Upcoming and ongoing:

The NRK Online: A Longitudinal Study of Online News (2013-)
Building on the project "The NRK's Online News (2010)" (see below), this project aims to offer an updated overview of how the Norwegian public service broadcaster the NRK provides news on the web. Partly replicating the data collection and analyses from the the 2010 project, the idea is to prodive comparative insights into how a news organization like the NRK has changed, and what consequences such changes have for the news. The project employs a combination of several large svale data sets, along with case studies, to shed light on the issues at hand. The project is partly funded by the Council for Applied Media Research.

Regulating Public Service beyond Broadcasting (2008-)
Building on my PhD-project Public Broadcasters, the Internet, and Democracy (see below), this project looks at to which extent and how media policy is adapted to incorporate media beyond broadcast radio and television in the idea of public service. By now, while the actual services of public service institutions have expanded onto new media platforms, the regulations lag behind, still mainly characterized by ad hoc solutions and an unsettled regulatory context. Concentrating on the situation in Germany, the UK and Norway, the project compares and critically evaluates ongoing regulatory developments.


Online Media Participation and the Transformation of the Public Sphere (2009-2012)
The primary objective of this project is to assess how online media participation facilitates structural changes of the public sphere in modern democracies. The project will provide an empirical mapping of the blogosphere from a Norwegian perspective. Analyzing how online media participation changes a mass-mediated, mainly nationally demarcated public sphere, the project will test two main hypotheses: (1) language barriers and geographical belonging remain key frames for online media participation. (2) Online media participation is only partly dialogical and scarcely networked. The project's secondary objectives are to appropriate recent democratic theory, and contribute to reconceptualizing the debate about the fragmentation of public debate, as well as the transnational and networked character of the public sphere. The prosject is funded by the Norwegian Research Council.

Main output: with Anders Olof Larsson "Studying Political Microblogging. Twitter Users in the 2010 Swedish Election Campaign". New Media & Society, 14(5): 729-747; with Anders Olof Larsson "Methodological and Ethical Challenges with Large-Scale Analyses of Online Political Communication". Nordicom Reveiw, 33(1): 117-125; "Who Participates and How? Twitter as an Arena for Public Debate about the Data Retention Directive in Norway". International Journal of Communication, 6: 1222–1244; with Anders Olof Larsson "Twitterbruk under valgkampen 2011" [Twitter use during the Norwegian 2011 election campaign]. Norsk medietidsskrift, 19(2): 151-162; and "Mapping the Norwegian Blogosphere: Methodological Challenges in Internationalizing Internet Research". Social Science Computer Review 29(3): 313-326.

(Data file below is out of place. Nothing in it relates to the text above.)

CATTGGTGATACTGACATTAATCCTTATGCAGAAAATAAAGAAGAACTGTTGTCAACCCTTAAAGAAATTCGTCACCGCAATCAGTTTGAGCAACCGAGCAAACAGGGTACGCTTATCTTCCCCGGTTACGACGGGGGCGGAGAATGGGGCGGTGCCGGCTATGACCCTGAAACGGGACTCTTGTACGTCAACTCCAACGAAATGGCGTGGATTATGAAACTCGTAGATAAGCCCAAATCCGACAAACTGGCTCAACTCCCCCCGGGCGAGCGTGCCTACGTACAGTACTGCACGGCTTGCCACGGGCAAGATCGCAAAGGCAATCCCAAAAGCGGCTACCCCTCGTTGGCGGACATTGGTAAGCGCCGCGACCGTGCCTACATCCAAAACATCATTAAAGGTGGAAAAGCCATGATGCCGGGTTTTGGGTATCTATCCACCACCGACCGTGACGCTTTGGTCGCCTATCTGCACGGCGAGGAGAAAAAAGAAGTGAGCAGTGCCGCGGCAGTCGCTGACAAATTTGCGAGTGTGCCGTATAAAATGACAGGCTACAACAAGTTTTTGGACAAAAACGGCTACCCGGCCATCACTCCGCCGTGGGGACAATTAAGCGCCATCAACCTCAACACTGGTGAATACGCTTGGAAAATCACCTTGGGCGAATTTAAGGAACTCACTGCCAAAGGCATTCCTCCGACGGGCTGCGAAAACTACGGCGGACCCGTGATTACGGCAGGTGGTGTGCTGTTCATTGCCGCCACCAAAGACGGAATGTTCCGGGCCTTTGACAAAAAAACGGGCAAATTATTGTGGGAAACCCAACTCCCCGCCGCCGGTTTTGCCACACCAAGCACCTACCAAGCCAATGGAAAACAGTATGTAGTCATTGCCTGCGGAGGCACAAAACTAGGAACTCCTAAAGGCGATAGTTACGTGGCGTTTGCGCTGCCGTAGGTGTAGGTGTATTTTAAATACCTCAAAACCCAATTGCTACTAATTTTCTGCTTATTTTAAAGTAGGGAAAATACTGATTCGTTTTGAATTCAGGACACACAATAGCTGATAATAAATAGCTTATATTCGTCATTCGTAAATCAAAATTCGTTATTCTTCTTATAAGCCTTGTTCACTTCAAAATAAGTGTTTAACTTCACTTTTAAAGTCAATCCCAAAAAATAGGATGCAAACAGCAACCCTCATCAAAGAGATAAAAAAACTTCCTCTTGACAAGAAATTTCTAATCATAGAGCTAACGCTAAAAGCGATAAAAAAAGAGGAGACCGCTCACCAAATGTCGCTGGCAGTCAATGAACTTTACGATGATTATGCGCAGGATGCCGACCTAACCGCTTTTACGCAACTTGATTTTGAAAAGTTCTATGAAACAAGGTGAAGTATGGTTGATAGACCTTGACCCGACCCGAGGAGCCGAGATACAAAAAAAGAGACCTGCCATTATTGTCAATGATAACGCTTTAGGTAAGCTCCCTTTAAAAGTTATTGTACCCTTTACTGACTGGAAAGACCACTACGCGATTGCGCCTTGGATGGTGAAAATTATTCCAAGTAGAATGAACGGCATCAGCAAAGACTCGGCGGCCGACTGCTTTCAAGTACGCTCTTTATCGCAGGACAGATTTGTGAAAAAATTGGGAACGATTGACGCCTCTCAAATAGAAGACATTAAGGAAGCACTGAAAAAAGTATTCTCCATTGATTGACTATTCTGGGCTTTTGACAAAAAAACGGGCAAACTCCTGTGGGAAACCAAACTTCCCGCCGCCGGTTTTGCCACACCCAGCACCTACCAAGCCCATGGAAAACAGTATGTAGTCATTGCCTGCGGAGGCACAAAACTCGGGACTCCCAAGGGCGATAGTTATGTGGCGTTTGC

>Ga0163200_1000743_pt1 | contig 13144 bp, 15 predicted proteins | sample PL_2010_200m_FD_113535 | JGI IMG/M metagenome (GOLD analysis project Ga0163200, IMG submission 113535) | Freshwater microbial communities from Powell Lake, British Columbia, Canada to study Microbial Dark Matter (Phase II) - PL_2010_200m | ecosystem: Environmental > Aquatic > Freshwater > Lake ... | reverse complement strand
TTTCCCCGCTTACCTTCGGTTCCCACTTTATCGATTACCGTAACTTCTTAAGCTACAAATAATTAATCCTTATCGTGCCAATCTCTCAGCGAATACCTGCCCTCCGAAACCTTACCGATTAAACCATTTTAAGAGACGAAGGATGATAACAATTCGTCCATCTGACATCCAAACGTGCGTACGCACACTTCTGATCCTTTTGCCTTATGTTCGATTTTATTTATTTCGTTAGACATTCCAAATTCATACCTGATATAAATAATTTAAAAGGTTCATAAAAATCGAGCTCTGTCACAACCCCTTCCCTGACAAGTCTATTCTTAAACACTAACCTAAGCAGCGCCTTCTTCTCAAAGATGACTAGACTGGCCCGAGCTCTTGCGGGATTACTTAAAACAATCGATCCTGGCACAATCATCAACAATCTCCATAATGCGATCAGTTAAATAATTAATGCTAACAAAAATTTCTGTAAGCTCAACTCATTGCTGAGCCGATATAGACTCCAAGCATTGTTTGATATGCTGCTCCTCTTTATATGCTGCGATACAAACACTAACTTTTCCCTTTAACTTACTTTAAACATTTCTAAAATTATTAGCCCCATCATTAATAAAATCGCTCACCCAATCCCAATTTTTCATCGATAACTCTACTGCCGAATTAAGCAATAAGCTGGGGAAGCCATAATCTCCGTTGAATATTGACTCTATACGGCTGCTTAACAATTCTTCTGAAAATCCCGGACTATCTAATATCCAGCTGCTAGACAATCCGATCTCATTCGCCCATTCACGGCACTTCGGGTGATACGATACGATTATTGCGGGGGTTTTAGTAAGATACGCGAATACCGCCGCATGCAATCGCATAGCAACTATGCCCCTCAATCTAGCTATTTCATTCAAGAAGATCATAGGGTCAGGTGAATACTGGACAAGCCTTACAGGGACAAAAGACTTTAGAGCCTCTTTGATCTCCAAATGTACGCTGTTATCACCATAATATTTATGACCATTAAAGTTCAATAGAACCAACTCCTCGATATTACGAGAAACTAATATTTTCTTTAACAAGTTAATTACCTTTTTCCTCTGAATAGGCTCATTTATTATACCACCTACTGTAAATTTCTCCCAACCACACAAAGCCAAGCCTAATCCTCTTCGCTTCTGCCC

Class, Higher Education, Media Use and Cultural Taste (2008-2011)
This project combines the knowledge interests of educational and cultural sociology with those of media studies. It aims to contribute applied knowledge about the relations between three factors: (a) social background, (b) the choice of various sorts of higher education, and (c) cultural preferences and the uses of media (including ICT). The project replicates and expands a study conducted 10 years ago. It will thus result in a very large and internationally unique set of data that will yield new insight into current media use and communication practices among youth in Norway, as well as increased understanding of substantial changes in media use and communication practices over time. Furthermore, the data analyses will be used for theory development pertaining to the interrelatedness of social stratification, higher education, media, communication and culture in the ongoing reproduction of the social system. The project is to a considerable extent inspired by the theories, methodologies and empirical work of the French sociologist Pierre Bourdieu. The project is a collaboration with Jostein Gripsrud and Jan Fredrik Hovden.

Main output: with Jostein Gripsrud and Jan Fredrik Hovden "Changing relations: Class, Education and Cultural Capital". Poetics, 39(6): 507-529.

The NRK's Online News (2010)